Hollywood’s (Very, Very Wild) “Gay Cheers” Turns 25: An Oral History of The Abbey

The iconic gay hotspot located near the corner of Robertson and Santa Monica boulevards in West Hollywood has hosted Oscar winners (Elizabeth Taylor watched from her wheelchair as trans star Candis Cayne high-kicked during her weekly one-woman show), pop superstars (Lady Gaga showed up in a bra and panties to give fans an exclusive listen to her third album, Artpop, before its official release) and gay glitterati (Elton John! Bryan Singer! CAA power agent Kevin Huvane!).

But the Abbey story is bigger than its big-name clientele. Owner David Cooley has seamlessly mixed nightlife innovations — the appletini was invented there; male and female go-go dancers perform side by side — with social activism during its 25-year run, a milestone toasted in May.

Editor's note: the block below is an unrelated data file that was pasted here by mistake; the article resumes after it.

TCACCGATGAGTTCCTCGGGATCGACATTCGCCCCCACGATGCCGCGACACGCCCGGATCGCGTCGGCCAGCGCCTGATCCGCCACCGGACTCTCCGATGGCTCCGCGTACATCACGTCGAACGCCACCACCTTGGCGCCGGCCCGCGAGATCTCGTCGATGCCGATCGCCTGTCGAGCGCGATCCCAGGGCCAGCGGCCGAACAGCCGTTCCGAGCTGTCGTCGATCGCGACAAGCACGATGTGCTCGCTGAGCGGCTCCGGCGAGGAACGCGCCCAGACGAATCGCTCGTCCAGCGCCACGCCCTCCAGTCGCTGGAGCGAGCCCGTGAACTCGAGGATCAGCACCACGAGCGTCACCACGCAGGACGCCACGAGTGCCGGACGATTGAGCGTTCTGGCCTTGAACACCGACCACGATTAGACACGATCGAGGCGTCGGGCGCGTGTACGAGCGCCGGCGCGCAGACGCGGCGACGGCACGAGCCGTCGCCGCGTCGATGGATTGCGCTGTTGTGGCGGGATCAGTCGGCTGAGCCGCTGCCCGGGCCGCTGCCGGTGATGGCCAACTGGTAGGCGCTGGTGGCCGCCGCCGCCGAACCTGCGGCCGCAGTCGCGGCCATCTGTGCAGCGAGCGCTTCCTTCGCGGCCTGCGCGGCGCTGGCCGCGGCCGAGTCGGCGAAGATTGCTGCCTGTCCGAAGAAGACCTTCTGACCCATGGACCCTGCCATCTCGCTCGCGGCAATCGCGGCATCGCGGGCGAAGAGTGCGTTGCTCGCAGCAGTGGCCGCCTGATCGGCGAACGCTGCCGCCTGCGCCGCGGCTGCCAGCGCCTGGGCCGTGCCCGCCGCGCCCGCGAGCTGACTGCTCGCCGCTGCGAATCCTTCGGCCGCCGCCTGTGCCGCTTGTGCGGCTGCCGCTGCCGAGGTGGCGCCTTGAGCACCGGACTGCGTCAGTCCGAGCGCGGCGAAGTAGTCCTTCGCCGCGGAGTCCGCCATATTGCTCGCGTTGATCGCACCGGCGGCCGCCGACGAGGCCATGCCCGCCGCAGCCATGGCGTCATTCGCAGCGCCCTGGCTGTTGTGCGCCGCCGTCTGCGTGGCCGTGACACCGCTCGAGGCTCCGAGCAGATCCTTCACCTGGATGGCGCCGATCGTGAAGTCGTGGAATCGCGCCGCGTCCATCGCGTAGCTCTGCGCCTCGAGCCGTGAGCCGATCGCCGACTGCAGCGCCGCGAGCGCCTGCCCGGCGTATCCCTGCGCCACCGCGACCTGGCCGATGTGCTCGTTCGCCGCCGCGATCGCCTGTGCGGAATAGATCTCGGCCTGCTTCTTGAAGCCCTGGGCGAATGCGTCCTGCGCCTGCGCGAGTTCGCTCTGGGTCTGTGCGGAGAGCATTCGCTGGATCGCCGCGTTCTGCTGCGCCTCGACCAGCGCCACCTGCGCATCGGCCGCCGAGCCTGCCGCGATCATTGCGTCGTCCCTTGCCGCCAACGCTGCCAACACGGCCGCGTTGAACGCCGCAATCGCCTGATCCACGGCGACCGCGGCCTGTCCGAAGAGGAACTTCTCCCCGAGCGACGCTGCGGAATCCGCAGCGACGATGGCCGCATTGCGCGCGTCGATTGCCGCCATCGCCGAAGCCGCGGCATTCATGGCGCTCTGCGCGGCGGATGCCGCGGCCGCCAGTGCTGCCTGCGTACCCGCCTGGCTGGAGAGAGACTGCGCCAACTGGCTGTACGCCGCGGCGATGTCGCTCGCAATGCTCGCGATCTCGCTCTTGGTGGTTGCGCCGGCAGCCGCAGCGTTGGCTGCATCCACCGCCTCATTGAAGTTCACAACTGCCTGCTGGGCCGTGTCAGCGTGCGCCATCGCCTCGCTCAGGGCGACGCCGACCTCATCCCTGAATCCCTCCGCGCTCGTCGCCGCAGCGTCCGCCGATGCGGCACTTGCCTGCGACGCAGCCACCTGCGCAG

Opened in 1991 as a cozy coffee shop offering espresso and cakes, The Abbey, which was financed by Cooley on credit cards in order to serve an almost exclusively gay clientele (many of whom he handpicked from nearby Alcoholics Anonymous groups), quickly became a meeting place for local branches of AIDS advocacy groups like ACT UP. This marked the beginning of the Abbey’s branding as an unofficial headquarters for gay rights advocates that would continue through Prop 8 marches and subsequent celebrations in 2008, when same-sex marriage was legalized in California.

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